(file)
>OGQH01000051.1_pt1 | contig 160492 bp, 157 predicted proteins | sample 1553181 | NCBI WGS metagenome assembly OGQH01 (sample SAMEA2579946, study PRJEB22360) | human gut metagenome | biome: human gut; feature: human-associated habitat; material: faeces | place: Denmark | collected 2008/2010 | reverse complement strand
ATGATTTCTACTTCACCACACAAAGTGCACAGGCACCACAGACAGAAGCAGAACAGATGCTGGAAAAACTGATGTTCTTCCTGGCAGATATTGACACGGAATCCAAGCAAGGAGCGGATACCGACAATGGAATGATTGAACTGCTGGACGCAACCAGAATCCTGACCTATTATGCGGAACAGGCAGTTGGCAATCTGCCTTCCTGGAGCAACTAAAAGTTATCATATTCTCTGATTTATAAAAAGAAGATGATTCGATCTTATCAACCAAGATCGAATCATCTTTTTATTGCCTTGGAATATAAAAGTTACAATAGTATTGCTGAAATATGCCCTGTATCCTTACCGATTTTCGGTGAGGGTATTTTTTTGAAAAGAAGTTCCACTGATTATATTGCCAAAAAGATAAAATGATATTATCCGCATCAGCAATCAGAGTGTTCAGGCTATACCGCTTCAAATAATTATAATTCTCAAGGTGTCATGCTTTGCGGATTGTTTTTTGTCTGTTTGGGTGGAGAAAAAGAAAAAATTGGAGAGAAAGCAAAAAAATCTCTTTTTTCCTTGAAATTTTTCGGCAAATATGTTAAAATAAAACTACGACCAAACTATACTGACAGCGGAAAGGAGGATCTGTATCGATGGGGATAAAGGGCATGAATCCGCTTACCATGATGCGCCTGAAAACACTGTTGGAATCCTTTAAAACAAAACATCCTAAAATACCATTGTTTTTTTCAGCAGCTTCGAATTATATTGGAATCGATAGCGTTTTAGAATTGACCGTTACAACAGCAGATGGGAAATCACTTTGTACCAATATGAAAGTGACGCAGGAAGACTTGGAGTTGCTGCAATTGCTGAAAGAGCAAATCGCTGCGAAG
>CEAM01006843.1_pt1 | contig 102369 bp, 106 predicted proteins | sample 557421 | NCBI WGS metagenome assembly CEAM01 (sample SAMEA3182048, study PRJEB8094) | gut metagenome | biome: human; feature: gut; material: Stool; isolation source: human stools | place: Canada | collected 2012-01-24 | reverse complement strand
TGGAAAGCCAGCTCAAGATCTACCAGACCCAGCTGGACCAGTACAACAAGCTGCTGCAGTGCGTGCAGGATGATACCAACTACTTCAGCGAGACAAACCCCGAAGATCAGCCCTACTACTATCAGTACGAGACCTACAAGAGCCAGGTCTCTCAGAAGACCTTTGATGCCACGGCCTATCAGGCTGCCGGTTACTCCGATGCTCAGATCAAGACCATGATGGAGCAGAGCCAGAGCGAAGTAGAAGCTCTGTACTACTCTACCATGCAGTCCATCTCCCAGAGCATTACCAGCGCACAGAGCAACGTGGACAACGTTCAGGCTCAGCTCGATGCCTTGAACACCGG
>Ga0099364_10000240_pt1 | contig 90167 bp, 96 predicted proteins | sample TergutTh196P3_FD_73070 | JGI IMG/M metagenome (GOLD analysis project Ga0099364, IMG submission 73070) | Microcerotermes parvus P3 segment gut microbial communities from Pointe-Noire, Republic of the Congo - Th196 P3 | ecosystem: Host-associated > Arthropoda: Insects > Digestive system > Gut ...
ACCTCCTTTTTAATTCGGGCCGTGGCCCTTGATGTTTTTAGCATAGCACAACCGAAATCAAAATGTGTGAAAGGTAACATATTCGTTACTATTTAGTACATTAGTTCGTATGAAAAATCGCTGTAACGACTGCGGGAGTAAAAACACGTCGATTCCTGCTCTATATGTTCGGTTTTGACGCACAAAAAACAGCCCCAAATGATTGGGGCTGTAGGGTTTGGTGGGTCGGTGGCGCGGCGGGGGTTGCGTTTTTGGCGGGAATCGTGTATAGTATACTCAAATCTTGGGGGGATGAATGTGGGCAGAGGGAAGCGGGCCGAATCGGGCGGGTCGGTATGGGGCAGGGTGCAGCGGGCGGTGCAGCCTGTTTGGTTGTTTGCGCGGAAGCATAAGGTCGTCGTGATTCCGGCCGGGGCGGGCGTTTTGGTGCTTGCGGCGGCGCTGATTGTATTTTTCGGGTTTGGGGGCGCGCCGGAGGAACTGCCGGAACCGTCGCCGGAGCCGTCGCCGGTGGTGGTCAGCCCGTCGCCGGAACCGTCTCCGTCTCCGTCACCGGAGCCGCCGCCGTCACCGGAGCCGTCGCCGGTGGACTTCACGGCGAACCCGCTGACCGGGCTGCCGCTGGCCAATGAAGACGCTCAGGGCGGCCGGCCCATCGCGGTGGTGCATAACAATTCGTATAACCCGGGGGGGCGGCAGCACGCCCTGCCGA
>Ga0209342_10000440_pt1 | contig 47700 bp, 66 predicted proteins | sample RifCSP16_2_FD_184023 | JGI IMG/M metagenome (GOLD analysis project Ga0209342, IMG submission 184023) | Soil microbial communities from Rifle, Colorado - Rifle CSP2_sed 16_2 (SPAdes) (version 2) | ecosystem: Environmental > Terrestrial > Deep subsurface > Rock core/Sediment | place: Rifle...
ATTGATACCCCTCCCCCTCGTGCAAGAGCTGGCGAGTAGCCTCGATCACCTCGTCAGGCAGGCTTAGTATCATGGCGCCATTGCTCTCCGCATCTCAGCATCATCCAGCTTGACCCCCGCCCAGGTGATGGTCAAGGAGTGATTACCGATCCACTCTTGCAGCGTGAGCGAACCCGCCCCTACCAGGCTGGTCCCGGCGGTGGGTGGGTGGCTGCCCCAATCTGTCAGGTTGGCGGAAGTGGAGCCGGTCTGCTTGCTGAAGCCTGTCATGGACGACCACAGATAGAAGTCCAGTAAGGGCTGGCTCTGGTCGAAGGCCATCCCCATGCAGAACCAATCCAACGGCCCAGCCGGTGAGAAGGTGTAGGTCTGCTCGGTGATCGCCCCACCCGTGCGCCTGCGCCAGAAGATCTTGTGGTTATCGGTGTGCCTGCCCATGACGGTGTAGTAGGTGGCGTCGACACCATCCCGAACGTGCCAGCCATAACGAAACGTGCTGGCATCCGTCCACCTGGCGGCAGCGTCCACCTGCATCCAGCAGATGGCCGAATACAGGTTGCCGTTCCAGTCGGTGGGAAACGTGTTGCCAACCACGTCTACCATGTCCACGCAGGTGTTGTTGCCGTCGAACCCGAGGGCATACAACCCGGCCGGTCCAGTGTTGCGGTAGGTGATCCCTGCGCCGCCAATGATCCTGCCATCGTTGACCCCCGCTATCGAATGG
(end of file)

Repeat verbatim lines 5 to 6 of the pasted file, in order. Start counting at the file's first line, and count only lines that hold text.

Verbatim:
>Ga0099364_10000240_pt1 | contig 90167 bp, 96 predicted proteins | sample TergutTh196P3_FD_73070 | JGI IMG/M metagenome (GOLD analysis project Ga0099364, IMG submission 73070) | Microcerotermes parvus P3 segment gut microbial communities from Pointe-Noire, Republic of the Congo - Th196 P3 | ecosystem: Host-associated > Arthropoda: Insects > Digestive system > Gut ...
ACCTCCTTTTTAATTCGGGCCGTGGCCCTTGATGTTTTTAGCATAGCACAACCGAAATCAAAATGTGTGAAAGGTAACATATTCGTTACTATTTAGTACATTAGTTCGTATGAAAAATCGCTGTAACGACTGCGGGAGTAAAAACACGTCGATTCCTGCTCTATATGTTCGGTTTTGACGCACAAAAAACAGCCCCAAATGATTGGGGCTGTAGGGTTTGGTGGGTCGGTGGCGCGGCGGGGGTTGCGTTTTTGGCGGGAATCGTGTATAGTATACTCAAATCTTGGGGGGATGAATGTGGGCAGAGGGAAGCGGGCCGAATCGGGCGGGTCGGTATGGGGCAGGGTGCAGCGGGCGGTGCAGCCTGTTTGGTTGTTTGCGCGGAAGCATAAGGTCGTCGTGATTCCGGCCGGGGCGGGCGTTTTGGTGCTTGCGGCGGCGCTGATTGTATTTTTCGGGTTTGGGGGCGCGCCGGAGGAACTGCCGGAACCGTCGCCGGAGCCGTCGCCGGTGGTGGTCAGCCCGTCGCCGGAACCGTCTCCGTCTCCGTCACCGGAGCCGCCGCCGTCACCGGAGCCGTCGCCGGTGGACTTCACGGCGAACCCGCTGACCGGGCTGCCGCTGGCCAATGAAGACGCTCAGGGCGGCCGGCCCATCGCGGTGGTGCATAACAATTCGTATAACCCGGGGGGGCGGCAGCACGCCCTGCCGA